The technology that we choose to invest our tax dollars in determines the future of innovation, jobs, and the very infrastructure of our economy. In the U.S., the scale of tax incentives for the energy sector have overwhelmingly favored the dirty fossil fuel industry, reinforcing continued pollution that contributes to health hazards and environmental disasters that impact many, especially communities of color and low-income communities.
The Republican tax plans proposed by the House and Senate not only uphold the status quo fossil fuel economy that is deepening our global climate crisis, but also threaten the health of communities and the security of a viable renewable energy future.
The tax plan released by the Republican-controlled House earlier this month clearly targeted the renewable energy sector for the chopping block. The proposal gutted major supports for the sector, including the renewable energy production tax credit (PTC), which benefits wind, solar, geothermal, and other renewable energy projects.
Already scheduled to phase out by 2020, the House tax plan would cut the existing PTC incentives by one-third. The bill also is set to repeal the investment tax credit (ITC) for big solar projects, and the $7500 electric vehicle purchaser credit which has benefited consumers and electric vehicle manufacturers.
The PTC and ITC help to finance construction of renewable energy projects, and allow companies to attract investment. Bloomberg and Goldman Sachs projected that ending the PTC would disrupt wind energy development, cutting new wind projects in half. Existing wind projects represent $50 billion in investment and tens of thousands of jobs, mostly in rural communities.
While the House tax plan sent shockwaves across the renewable energy industry, the Senate bill attempted to leave these subsidies in place. The Senate plan maintains the PTC, ITC, and electric vehicle tax credits. Land-based wind energy production in the U.S. is concentrated in the Midwest and in the Great Plains, and 3 Republican senators from the region—Grassley (Iowa), Thune (S. Dakota), and Heller (Nevada)—have stated their opposition to altering the wind energy tax credits.
While the Senate plan could preserve these important incentives, the credits could be horse-traded if the 2 bills enter reconciliation. The fact that the credits are being threatened is enough to create market uncertainty that would make present renewable energy development more difficult. Large-scale wind and solar projects have long timelines and require massive capital investments up-front. An uncertain financial climate could threaten long-term investment for projects that bring jobs and tax revenues to many rural communities across the country.
At the same time as this risk is felt by renewable energy champions, both bills maintain fossil fuel subsidies that sustain the dirty energy economy intact. The Republican tax plans do not alter the estimated $14.7 billion per year in federal tax subsidies for oil, coal, and gas industry. These sacrosanct subsidies reflect the close ties of the fossil fuel industry to the government. Oil, gas, and coal industry contributed over $117 million to candidates, parties, and PACs in 2016, nearly all of which went to Republicans.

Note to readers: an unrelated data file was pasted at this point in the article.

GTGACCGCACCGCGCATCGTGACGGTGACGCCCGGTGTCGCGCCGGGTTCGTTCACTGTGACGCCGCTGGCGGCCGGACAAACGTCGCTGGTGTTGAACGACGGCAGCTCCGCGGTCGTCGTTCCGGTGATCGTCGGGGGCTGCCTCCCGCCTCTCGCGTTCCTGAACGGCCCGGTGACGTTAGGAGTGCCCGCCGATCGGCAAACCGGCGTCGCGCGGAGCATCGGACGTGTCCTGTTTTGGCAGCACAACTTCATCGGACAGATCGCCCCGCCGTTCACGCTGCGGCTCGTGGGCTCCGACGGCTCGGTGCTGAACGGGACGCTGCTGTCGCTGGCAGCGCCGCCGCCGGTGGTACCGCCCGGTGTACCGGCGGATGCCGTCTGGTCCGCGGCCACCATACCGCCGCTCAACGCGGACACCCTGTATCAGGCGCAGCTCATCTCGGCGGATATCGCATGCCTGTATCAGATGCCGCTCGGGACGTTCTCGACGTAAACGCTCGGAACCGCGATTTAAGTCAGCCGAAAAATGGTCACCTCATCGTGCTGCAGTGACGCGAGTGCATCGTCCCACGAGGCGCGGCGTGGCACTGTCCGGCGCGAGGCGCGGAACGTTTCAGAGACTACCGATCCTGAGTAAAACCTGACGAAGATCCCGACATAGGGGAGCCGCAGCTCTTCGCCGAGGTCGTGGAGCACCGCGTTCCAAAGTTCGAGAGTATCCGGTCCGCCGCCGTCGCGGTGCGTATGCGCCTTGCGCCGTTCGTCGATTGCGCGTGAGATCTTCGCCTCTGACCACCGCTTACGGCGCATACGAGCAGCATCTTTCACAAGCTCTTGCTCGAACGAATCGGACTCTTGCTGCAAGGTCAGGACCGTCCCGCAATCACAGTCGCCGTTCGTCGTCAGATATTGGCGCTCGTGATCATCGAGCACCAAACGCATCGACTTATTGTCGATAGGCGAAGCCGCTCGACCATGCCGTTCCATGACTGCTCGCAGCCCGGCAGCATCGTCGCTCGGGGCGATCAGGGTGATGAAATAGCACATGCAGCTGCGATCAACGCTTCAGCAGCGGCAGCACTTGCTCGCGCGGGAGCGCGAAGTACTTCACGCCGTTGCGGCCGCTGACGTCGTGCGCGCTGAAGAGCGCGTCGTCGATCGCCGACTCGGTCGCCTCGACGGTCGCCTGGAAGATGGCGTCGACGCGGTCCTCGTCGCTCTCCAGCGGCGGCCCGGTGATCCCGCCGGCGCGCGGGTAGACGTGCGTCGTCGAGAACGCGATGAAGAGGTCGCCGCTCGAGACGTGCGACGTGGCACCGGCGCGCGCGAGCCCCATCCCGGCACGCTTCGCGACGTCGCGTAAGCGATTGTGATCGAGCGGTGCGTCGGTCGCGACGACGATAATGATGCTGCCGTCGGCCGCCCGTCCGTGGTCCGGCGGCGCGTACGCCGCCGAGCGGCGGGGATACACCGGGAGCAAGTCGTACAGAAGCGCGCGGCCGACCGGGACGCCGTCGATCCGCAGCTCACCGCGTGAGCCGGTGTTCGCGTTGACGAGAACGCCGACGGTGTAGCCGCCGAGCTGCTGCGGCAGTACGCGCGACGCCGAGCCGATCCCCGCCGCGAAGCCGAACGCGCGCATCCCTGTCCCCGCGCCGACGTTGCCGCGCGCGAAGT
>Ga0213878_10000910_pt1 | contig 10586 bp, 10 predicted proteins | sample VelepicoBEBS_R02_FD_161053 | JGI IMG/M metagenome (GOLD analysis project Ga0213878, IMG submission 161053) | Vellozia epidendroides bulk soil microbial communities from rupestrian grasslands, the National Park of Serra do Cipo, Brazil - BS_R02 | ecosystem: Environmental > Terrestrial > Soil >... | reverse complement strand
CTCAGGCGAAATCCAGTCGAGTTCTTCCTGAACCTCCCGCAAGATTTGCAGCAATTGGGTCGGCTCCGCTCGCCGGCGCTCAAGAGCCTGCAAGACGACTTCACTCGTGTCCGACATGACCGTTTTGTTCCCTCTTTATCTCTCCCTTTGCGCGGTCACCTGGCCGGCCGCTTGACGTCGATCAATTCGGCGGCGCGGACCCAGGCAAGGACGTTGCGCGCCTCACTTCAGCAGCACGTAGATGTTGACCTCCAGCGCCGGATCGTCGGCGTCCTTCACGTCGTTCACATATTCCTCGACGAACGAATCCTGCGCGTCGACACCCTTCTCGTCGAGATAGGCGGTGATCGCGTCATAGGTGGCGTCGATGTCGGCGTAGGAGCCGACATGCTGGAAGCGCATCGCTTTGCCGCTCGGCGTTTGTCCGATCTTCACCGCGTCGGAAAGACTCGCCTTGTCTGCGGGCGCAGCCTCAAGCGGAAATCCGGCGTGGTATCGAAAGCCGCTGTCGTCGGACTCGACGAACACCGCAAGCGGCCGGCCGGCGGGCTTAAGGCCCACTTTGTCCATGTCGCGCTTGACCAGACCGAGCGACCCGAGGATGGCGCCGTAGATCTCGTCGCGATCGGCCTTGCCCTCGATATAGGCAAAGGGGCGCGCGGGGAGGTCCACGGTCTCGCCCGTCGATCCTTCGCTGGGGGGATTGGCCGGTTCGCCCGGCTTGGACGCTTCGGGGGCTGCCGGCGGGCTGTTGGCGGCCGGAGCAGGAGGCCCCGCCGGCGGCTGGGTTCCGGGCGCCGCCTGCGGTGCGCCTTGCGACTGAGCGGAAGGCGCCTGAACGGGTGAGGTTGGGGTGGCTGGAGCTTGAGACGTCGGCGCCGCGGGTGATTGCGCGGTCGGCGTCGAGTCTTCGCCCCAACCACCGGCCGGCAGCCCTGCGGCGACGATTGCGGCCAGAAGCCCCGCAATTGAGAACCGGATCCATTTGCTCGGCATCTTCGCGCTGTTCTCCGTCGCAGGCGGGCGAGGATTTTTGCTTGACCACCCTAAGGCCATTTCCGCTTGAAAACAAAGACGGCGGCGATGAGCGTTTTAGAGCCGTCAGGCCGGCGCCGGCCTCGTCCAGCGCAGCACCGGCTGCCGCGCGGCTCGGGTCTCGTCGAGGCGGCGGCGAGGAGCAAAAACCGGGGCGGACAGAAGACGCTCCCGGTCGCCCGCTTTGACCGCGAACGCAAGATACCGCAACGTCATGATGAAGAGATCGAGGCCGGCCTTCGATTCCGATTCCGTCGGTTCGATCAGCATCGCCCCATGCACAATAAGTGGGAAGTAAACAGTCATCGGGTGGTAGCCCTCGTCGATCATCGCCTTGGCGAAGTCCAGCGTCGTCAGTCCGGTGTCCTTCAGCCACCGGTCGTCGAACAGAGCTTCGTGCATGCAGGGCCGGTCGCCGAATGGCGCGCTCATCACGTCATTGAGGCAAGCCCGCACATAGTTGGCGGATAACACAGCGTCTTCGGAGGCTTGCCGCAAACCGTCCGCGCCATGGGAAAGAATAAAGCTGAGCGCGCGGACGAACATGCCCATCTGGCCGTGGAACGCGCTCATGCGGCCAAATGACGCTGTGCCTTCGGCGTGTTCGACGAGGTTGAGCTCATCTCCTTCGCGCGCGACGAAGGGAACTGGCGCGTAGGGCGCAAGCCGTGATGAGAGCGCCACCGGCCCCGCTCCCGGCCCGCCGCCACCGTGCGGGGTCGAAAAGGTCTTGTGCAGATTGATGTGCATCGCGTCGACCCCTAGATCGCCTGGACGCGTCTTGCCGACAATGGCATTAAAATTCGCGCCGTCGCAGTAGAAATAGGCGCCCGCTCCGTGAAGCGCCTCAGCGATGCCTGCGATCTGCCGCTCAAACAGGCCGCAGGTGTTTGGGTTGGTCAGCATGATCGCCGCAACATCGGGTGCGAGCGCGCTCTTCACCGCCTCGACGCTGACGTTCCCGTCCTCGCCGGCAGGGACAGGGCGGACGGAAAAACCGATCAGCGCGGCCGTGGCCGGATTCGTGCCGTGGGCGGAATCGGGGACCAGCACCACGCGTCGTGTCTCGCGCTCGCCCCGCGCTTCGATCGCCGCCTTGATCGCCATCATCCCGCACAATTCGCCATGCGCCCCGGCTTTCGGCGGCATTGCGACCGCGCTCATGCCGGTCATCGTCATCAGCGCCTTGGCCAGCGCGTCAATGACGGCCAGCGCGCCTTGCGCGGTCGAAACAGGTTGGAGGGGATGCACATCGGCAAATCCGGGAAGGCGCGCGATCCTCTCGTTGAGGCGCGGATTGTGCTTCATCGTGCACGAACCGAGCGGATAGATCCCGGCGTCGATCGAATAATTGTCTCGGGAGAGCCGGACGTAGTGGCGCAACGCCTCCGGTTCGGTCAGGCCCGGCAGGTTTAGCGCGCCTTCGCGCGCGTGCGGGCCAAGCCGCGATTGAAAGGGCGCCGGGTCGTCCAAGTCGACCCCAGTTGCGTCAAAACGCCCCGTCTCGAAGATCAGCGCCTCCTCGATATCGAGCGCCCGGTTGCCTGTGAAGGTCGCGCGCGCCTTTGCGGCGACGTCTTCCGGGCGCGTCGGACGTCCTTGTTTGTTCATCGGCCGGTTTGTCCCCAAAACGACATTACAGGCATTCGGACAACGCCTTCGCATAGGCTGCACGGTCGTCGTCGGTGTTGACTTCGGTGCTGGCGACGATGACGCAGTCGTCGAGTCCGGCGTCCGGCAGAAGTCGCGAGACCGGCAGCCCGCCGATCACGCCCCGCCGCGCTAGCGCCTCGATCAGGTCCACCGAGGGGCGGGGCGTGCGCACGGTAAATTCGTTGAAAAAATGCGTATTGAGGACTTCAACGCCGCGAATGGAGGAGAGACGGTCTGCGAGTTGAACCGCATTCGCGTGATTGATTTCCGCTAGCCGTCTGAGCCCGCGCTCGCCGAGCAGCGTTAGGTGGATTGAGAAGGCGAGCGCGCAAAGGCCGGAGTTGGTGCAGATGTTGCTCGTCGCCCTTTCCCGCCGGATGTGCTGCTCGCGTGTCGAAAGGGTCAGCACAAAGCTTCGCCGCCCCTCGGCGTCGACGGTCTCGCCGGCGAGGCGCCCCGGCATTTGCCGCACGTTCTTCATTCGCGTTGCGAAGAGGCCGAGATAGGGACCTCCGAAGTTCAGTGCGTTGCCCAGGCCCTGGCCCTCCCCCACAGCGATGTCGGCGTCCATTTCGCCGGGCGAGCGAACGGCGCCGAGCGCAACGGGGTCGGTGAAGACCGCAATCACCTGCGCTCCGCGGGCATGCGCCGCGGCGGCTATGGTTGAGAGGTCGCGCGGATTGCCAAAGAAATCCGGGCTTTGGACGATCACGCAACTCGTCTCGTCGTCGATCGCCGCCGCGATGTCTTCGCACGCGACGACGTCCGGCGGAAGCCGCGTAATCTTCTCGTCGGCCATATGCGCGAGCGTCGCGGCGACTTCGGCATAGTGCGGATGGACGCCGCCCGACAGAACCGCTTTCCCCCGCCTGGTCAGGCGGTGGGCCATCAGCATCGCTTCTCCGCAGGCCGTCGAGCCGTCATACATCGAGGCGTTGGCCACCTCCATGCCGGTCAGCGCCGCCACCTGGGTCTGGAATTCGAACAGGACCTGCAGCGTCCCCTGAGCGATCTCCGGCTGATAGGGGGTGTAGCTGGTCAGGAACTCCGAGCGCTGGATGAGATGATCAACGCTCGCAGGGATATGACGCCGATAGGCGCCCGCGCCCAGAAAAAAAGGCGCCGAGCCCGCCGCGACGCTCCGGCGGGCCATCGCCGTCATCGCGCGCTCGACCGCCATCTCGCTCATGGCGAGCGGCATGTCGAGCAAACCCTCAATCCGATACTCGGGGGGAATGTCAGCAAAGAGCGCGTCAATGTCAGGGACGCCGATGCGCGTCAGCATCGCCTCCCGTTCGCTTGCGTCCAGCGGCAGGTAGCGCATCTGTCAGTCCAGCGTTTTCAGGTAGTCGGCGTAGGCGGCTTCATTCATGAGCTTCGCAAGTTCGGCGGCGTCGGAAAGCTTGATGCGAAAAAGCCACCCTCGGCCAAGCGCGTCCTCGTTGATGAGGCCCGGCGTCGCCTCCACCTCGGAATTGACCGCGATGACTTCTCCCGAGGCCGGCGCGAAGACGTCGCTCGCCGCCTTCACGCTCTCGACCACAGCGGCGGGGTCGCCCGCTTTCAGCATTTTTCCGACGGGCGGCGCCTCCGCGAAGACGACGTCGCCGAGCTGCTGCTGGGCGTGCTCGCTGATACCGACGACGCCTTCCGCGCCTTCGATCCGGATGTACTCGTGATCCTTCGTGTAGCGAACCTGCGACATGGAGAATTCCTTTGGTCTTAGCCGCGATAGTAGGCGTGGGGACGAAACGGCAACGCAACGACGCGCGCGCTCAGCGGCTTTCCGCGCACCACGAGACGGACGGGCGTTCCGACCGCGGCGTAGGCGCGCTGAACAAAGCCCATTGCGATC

Transition to a clean energy economy that empowers communities means both investing in the infrastructure for a renewable energy economy, and divesting our taxpayer support of the fossil fuel industry. These subsidies allow corporations to rake in billions of dollars in profit and exploit public resources, and threaten the health of communities who live on the frontlines of fossil fuel production. Communities like indigenous peoples fighting the Dakota Access Pipelines, or families of color in Houston who live near toxic chemical plants and have endured Hurricane Harvey, bear the disproportionate cost of our fossil fuel economies.
The Republican tax plan clearly prioritizes maintaining profits for polluting fossil fuel industry over the health of communities. The cost of the tax plan is estimated at $1.5 trillion in additional federal debt over the next decade. The government will thus be examining nearly every public program to offset the costs of the tax plan.
This could add fuel to the administration’s intent to massively cut the Environmental Protection Agency—an intent made clear in its budget proposed earlier this year that outlined cutting EPA funding by a third. Such a cut would dramatically reduce the agency’s ability to conduct its work cleaning up toxics in communities, enforcing the Clean Water Act, and protecting our natural resources.
This tax plan is not about a future of clean energy for all. It is a vision of a future that maintains the profits of the powerful fossil fuel industry while potentially undermining progress that has been made to support a growing renewable energy sector. The massive cost of the plan also increases the chance that other key programs to protect our health and environment will be guillotined.
Congress can choose to invest in a future of clean energy and healthy communities, or one that drives the world over the cliff of pollution and climate change. The Republican tax plan is clear on which future it invests in.